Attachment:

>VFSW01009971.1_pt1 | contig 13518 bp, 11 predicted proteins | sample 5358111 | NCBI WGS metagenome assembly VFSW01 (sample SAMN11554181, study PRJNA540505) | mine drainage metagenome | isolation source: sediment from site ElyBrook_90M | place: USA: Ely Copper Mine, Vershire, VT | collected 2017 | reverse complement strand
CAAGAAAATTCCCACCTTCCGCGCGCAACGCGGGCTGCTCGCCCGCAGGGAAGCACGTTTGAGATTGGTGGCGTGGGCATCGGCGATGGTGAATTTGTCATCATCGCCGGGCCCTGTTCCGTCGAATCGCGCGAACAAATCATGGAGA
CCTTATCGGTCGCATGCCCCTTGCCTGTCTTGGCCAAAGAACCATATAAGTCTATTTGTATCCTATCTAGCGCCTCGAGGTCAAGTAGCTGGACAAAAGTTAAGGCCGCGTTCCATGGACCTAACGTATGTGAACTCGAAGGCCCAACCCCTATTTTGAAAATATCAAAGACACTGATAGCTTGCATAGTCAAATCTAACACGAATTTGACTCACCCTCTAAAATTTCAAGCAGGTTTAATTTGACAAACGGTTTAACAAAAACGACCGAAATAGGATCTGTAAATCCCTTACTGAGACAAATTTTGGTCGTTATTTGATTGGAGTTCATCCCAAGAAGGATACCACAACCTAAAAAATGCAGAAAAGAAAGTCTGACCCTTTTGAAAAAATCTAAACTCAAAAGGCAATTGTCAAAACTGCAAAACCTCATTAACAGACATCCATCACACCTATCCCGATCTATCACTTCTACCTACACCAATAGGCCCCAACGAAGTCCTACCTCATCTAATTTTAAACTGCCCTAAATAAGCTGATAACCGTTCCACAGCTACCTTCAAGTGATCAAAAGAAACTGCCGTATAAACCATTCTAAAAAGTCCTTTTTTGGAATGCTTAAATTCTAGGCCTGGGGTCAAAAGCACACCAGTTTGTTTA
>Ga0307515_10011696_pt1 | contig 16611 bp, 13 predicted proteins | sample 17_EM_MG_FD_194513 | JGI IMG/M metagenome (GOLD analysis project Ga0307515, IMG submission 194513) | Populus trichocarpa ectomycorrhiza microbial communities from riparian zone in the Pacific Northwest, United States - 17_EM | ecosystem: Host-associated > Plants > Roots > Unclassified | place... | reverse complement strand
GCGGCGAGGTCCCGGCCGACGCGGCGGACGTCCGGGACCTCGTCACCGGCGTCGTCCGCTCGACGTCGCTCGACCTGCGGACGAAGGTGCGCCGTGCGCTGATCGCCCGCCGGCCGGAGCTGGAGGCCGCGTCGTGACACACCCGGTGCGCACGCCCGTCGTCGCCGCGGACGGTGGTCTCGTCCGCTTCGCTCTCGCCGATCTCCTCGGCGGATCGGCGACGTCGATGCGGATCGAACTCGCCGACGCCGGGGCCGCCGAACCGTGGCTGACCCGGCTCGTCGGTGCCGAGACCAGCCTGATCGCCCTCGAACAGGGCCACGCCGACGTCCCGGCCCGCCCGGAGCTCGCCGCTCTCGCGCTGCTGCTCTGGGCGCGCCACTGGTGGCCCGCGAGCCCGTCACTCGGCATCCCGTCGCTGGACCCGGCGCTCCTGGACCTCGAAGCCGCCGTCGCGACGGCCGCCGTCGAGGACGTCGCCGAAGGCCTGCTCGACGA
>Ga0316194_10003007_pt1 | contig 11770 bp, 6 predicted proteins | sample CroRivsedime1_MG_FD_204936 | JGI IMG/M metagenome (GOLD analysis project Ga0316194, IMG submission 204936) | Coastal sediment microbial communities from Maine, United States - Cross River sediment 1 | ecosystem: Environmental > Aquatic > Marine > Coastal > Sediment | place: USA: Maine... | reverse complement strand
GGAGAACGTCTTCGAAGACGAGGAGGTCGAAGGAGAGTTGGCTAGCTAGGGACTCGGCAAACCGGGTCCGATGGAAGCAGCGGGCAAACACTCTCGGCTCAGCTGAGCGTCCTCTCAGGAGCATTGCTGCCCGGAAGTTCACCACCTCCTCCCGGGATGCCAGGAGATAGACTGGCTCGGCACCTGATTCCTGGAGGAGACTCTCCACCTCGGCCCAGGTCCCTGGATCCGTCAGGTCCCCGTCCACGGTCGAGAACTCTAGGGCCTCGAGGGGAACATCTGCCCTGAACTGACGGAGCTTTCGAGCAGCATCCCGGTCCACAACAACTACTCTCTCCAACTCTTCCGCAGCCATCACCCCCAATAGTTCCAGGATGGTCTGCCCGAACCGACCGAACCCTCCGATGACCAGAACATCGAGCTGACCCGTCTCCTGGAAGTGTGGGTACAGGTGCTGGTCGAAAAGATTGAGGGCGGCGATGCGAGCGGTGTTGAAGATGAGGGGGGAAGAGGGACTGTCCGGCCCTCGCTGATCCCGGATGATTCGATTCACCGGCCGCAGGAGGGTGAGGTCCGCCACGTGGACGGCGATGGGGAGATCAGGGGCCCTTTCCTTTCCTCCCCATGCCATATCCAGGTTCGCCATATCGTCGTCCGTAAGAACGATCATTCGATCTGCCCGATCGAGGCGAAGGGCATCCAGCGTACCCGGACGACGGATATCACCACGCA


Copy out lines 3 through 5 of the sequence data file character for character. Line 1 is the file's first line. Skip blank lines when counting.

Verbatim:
CCTTATCGGTCGCATGCCCCTTGCCTGTCTTGGCCAAAGAACCATATAAGTCTATTTGTATCCTATCTAGCGCCTCGAGGTCAAGTAGCTGGACAAAAGTTAAGGCCGCGTTCCATGGACCTAACGTATGTGAACTCGAAGGCCCAACCCCTATTTTGAAAATATCAAAGACACTGATAGCTTGCATAGTCAAATCTAACACGAATTTGACTCACCCTCTAAAATTTCAAGCAGGTTTAATTTGACAAACGGTTTAACAAAAACGACCGAAATAGGATCTGTAAATCCCTTACTGAGACAAATTTTGGTCGTTATTTGATTGGAGTTCATCCCAAGAAGGATACCACAACCTAAAAAATGCAGAAAAGAAAGTCTGACCCTTTTGAAAAAATCTAAACTCAAAAGGCAATTGTCAAAACTGCAAAACCTCATTAACAGACATCCATCACACCTATCCCGATCTATCACTTCTACCTACACCAATAGGCCCCAACGAAGTCCTACCTCATCTAATTTTAAACTGCCCTAAATAAGCTGATAACCGTTCCACAGCTACCTTCAAGTGATCAAAAGAAACTGCCGTATAAACCATTCTAAAAAGTCCTTTTTTGGAATGCTTAAATTCTAGGCCTGGGGTCAAAAGCACACCAGTTTGTTTA
>Ga0307515_10011696_pt1 | contig 16611 bp, 13 predicted proteins | sample 17_EM_MG_FD_194513 | JGI IMG/M metagenome (GOLD analysis project Ga0307515, IMG submission 194513) | Populus trichocarpa ectomycorrhiza microbial communities from riparian zone in the Pacific Northwest, United States - 17_EM | ecosystem: Host-associated > Plants > Roots > Unclassified | place... | reverse complement strand
GCGGCGAGGTCCCGGCCGACGCGGCGGACGTCCGGGACCTCGTCACCGGCGTCGTCCGCTCGACGTCGCTCGACCTGCGGACGAAGGTGCGCCGTGCGCTGATCGCCCGCCGGCCGGAGCTGGAGGCCGCGTCGTGACACACCCGGTGCGCACGCCCGTCGTCGCCGCGGACGGTGGTCTCGTCCGCTTCGCTCTCGCCGATCTCCTCGGCGGATCGGCGACGTCGATGCGGATCGAACTCGCCGACGCCGGGGCCGCCGAACCGTGGCTGACCCGGCTCGTCGGTGCCGAGACCAGCCTGATCGCCCTCGAACAGGGCCACGCCGACGTCCCGGCCCGCCCGGAGCTCGCCGCTCTCGCGCTGCTGCTCTGGGCGCGCCACTGGTGGCCCGCGAGCCCGTCACTCGGCATCCCGTCGCTGGACCCGGCGCTCCTGGACCTCGAAGCCGCCGTCGCGACGGCCGCCGTCGAGGACGTCGCCGAAGGCCTGCTCGACGA